A protester holds a candle next to a portrait of jailed Chinese pro-democracy activist Liu Xiaobo in 2010 in Hong Kong. (Bobby Yip/REUTERS)

The Obama administration said Tuesday that the president would veto legislation to rename a stretch of street in front of the Chinese Embassy in Washington after a jailed Chinese dissident, after the Chinese government warned of “serious consequences” if the proposal was enacted.

Friday, the Senate unanimously backed a proposal introduced by Sen. Ted Cruz (Tex.), a Republican presidential candidate, to rename the plaza in front of the embassy after Liu Xiaobo, who in 2009 was sentenced to 11 years in jail on charges of inciting state subversion.

Liu had organized a petition in 2008 calling for an end to one-party rule. He won the Nobel Peace Prize in 2010. His wife, Liu Xia, has been placed under house arrest.

State Department spokesman Mark Toner told reporters that the bill would only complicate efforts to impress upon China the need to respect human rights and release Liu, the Associated Press reported. He said the White House had indicated that the president would veto the bill.

“We view this kind of legislative action as something that only complicates our efforts, so we oppose this approach,” Toner said in Washington. “It’s our desire to work more productively and cooperatively with Congress on ways to address our shared goal of improving human rights in China.”

Earlier, Chinese Foreign Ministry spokesman Hong Lei said that the proposal ran “contrary to the basic norms of international relations.”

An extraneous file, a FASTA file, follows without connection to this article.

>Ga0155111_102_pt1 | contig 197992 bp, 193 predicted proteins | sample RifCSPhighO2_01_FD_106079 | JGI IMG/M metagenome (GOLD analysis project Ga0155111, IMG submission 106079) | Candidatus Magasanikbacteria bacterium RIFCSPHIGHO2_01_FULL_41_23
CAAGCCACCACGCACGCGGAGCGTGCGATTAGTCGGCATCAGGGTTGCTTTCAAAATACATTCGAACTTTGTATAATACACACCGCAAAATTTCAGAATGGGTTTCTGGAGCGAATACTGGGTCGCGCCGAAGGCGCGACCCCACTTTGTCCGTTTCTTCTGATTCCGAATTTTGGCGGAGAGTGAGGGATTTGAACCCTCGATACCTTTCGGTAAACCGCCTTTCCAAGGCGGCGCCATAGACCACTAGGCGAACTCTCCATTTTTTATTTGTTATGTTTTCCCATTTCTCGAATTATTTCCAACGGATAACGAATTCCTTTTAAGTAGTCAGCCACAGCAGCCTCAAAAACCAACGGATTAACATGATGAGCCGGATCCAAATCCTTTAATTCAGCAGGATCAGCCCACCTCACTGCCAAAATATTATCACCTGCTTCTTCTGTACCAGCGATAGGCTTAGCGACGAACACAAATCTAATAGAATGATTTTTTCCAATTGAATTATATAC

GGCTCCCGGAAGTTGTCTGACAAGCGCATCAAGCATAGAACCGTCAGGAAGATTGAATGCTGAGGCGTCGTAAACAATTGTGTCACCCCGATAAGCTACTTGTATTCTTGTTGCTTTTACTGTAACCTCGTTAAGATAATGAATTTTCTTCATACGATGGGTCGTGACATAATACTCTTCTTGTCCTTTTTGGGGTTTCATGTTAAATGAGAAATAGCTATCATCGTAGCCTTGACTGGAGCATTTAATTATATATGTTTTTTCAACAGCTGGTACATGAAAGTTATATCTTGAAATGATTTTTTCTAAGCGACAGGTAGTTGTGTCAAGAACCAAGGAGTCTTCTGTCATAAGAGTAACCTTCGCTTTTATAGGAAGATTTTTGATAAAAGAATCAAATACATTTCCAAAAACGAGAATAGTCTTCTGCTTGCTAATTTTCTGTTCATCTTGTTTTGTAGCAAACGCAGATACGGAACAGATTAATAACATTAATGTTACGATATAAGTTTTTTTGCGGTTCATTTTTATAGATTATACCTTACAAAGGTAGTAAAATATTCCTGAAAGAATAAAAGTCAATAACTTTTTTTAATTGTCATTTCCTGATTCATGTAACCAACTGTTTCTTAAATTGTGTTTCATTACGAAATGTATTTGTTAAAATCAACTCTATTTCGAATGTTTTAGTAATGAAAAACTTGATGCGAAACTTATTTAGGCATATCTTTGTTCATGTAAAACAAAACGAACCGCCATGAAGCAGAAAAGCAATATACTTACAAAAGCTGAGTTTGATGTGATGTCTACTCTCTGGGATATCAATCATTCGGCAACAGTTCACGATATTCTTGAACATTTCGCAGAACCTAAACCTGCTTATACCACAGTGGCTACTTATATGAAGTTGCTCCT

“If the relevant bill is passed into law, it will cause serious consequences,” Hong told a daily news conference. “We demand the U.S. Senate stop promoting the bill and hope the U.S. executive authorities put an end to this political farce.”

The bill would make 1 Liu Xiaobo Plaza the official address of the Chinese Embassy. The white-stone compound’s current address is 3505 International Pl. NW, not far from the National Zoo and its panda house, home to animals on loan from China.

The bill would need to clear the House and be signed by the president before it could become law.

Nevertheless, the move has angered China. On Sunday, the Global Times tabloid, which often reflects government views, called the proposal “futile.”

“The US has been at its wits’ end in dealing with China as it is reluctant to employ military threats or economic sanctions that may backfire,” the newspaper wrote. “The only option for Washington seems to be petty actions that disturb China.”

Last year, the House Appropriations Committee also voted to instruct Secretary of State John F. Kerry to rename the street.

Cruz said in a statement Tuesday that the veto threat showed the administration’s “eagerness to coddle an authoritarian Communist regime at the expense of pro-American dissidents,” the AP reported. He said it was ironic that Obama, who won the Nobel Peace Prize in 2009, wants to veto a bill honoring the 2010 prize winner, Liu.

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Today’s coverage from Post correspondents around the world